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If a malicious application has found its way onto a computer running a localhost only WebSocket server, would it help if the communications used SSL?

If so, how could SSL fail if a malicious app

  1. Had total control over the computer
  2. Was a non-root linux user
  3. Could only listen to communications
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SSL will usually not help.

If the attacker has complete control over the computer, then he wins. He can inspect and modify the memory of all process in the computer.

If the attacker is only a non-administrative user, then he won't be able to spy on process from other users. However, if the attacker can run code as the same user as either the server or the client of your envisioned localhost-only connection (or both), then he can plunder the RAM of the involved process, and he wins. Also, assuming a non-administrative attacker means that you trust that the said attacker could enter the machine but did not find any privilege-escalation exploitable hole: that's a rather optimistic assumption.

If the attacker can only listen to communications, but not have a look at the memory of the process, then SSL may help, since it will prevent spying. However, this is not a very realistic scenario: spying on localhost connections requires local admin privileges.

Where SSL may help is about authentication: a local attacker, with non-admin rights, may try to connect to the server and impersonate the client, or vice-versa. SSL provides authentication: the client validates the server's certificate, and, if the server asked for a client certificate, the server validates the client's certificate. Note, though, that on localhost, there are more efficient ways for a server to know who is at the other end of the socket (e.g. getpeereid()).

  • Thank you very much Tom Leek! So a windows virus could have its way and not even need to look at the network traffic; it could simply look at the memory and see all information unencrypted? Thank you so very much in advance! – user36556 Jan 13 '14 at 14:27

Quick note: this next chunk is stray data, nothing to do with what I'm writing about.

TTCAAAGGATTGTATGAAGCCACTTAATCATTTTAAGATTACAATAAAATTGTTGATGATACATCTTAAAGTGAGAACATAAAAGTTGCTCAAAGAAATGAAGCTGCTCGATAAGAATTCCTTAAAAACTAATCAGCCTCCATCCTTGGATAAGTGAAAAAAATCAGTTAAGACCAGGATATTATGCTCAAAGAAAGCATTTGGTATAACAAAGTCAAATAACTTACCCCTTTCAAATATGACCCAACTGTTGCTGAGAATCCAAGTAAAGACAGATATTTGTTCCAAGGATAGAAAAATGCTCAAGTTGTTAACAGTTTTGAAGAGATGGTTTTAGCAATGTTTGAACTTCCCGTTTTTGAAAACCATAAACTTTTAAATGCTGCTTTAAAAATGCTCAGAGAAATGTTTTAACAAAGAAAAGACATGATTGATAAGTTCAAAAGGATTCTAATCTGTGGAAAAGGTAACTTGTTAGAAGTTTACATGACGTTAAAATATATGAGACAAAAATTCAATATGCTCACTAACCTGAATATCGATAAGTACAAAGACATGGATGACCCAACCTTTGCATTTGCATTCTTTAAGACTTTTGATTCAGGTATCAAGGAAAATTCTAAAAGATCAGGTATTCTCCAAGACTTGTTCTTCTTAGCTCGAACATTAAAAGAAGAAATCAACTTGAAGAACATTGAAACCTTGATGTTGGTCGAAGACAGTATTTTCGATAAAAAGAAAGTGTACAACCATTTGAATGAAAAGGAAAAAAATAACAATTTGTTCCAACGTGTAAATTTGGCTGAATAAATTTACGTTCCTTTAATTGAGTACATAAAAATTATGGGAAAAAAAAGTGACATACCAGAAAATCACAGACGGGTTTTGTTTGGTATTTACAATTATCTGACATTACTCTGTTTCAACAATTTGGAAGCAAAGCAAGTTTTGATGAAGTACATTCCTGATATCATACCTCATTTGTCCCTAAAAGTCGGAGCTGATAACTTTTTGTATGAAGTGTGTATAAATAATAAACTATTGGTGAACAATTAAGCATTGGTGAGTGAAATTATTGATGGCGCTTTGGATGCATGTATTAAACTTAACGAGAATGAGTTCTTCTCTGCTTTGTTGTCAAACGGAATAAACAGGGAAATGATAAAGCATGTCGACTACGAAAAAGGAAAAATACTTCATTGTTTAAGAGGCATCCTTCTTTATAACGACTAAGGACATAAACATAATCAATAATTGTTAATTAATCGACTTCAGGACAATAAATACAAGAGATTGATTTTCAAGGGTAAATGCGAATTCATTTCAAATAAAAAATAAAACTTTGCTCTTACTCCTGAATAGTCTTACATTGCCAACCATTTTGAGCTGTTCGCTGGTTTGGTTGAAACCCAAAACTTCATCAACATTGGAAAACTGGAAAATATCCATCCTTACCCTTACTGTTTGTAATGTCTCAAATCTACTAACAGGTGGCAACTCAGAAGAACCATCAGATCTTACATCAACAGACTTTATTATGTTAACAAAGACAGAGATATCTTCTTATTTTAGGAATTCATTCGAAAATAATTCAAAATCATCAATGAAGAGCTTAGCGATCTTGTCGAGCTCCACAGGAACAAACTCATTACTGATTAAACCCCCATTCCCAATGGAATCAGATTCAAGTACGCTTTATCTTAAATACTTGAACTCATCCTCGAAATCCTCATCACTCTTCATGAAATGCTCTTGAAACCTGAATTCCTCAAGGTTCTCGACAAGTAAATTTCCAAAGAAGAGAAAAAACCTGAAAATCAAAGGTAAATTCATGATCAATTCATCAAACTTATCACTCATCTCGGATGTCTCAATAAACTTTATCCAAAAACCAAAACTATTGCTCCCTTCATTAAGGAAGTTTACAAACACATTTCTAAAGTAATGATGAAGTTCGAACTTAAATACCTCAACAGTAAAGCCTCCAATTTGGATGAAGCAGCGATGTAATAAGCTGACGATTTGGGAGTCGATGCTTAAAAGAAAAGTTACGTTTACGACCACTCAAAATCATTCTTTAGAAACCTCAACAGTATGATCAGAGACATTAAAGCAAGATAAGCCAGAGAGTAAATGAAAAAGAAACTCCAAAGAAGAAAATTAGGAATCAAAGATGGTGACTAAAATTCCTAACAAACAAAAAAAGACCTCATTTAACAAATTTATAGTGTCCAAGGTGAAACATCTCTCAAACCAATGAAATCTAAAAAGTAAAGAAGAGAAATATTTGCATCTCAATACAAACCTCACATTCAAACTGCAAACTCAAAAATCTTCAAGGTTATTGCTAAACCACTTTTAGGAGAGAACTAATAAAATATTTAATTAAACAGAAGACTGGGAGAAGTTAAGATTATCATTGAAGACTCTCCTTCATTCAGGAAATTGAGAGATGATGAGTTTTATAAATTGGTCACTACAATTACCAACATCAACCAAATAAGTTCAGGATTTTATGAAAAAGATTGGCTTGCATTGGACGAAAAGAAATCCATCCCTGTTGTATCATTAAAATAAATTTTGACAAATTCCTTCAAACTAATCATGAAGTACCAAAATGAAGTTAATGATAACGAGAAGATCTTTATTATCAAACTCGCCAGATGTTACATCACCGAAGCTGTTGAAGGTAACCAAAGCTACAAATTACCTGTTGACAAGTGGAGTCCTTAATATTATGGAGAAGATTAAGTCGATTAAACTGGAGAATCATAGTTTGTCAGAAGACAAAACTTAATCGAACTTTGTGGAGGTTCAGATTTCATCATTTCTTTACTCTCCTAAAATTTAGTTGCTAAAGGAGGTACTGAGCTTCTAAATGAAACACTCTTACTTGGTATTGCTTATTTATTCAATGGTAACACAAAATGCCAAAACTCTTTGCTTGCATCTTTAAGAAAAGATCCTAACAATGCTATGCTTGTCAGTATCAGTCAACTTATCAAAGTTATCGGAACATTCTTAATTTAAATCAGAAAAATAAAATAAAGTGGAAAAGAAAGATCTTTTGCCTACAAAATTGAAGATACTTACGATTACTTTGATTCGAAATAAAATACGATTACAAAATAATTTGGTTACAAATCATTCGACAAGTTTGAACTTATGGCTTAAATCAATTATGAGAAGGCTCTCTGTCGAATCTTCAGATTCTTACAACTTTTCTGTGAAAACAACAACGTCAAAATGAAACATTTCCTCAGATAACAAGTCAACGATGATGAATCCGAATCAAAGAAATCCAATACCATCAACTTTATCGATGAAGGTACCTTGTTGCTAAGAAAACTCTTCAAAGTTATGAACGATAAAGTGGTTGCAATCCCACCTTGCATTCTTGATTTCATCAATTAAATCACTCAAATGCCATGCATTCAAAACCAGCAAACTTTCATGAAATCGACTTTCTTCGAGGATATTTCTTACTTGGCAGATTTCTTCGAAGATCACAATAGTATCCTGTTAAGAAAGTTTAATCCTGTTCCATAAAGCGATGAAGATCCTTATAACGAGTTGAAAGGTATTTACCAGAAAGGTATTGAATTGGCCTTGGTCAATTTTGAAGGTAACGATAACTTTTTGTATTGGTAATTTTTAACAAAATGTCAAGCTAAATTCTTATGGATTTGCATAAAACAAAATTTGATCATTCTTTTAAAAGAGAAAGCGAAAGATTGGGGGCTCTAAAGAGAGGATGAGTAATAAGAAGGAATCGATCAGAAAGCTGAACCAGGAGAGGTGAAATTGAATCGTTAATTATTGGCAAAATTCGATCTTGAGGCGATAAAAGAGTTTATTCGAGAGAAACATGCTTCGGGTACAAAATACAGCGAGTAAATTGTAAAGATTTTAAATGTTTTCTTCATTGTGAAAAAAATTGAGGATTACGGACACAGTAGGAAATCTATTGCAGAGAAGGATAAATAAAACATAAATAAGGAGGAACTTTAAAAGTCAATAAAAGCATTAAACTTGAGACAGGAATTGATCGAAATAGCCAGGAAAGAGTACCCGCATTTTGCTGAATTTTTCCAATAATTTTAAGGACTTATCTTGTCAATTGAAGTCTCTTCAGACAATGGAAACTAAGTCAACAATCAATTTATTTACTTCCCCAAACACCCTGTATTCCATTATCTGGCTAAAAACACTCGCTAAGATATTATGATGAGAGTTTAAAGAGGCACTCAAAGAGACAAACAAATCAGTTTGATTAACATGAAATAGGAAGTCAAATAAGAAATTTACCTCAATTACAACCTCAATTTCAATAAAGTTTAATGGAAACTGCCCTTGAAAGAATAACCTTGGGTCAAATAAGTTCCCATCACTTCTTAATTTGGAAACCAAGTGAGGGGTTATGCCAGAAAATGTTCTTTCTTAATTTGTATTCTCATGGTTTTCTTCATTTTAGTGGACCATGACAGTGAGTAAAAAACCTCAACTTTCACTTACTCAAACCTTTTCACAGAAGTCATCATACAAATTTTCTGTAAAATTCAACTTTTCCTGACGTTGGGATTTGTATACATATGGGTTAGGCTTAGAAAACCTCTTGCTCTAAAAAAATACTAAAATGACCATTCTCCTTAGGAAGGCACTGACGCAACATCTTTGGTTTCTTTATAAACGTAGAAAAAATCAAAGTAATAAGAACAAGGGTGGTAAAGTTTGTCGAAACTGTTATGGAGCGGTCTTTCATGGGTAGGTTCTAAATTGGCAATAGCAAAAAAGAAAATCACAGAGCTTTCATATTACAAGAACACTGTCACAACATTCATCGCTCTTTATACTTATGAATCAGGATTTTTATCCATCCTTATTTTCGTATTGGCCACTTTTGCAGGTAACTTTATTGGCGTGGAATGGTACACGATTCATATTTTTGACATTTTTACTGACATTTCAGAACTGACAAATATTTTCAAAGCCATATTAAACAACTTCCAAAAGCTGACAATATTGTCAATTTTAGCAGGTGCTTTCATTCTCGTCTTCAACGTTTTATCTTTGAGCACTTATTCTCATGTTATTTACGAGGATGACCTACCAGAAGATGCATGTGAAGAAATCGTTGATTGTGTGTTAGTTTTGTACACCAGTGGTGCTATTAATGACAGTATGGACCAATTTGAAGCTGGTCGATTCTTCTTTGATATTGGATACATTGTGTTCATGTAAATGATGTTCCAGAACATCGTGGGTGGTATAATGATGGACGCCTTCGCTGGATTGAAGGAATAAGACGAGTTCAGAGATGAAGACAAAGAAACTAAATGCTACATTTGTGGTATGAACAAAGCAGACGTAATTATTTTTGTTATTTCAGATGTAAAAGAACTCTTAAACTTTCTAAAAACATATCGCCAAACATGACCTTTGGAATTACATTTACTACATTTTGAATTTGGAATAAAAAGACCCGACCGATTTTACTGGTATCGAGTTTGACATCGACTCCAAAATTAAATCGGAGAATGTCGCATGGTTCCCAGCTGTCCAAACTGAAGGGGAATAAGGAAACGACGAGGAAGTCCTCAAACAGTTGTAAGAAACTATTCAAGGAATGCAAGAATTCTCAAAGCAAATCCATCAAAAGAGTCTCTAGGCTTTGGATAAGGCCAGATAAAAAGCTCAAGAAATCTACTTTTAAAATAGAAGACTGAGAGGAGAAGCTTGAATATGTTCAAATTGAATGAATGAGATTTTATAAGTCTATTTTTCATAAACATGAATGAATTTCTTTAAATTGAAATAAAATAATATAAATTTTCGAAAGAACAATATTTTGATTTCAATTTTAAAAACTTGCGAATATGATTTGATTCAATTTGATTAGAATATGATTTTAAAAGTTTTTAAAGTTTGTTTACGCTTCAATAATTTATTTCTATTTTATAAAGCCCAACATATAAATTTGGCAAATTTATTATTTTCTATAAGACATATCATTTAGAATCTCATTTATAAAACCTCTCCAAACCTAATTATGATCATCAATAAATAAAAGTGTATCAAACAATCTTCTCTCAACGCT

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    @Gracchus: It could. In IT security you should always assume the worst case scenario, which is basically why we implement strong solutions using the Plan, Do, Check method. If malicious code runs on a virtual machine with the least privileges it could still break out of the VM and get control of your host for instance (seen it the wild). Against cryptography there are some attacks, it's important to know which algorithm is broken and which is not, in the case of SSL, check out SSL VS TLS and their different versions/vulnerabilities. And stay away from EC2. – Aki Jan 13 '14 at 15:04
  • Can't edit anymore, but I obviously meant EC not EC2. As in the dual elliptic curve algorithm that is compromised (or actually broken by design). Which is funny since the NSA recommends (nsa.gov/business/programs/elliptic_curve.shtml) using it. While there are no proof they got the magic numbers needed to break the algorithm, but they do encourage its use even though there's a "backdoor" built-in. – Aki Apr 28 '14 at 17:27

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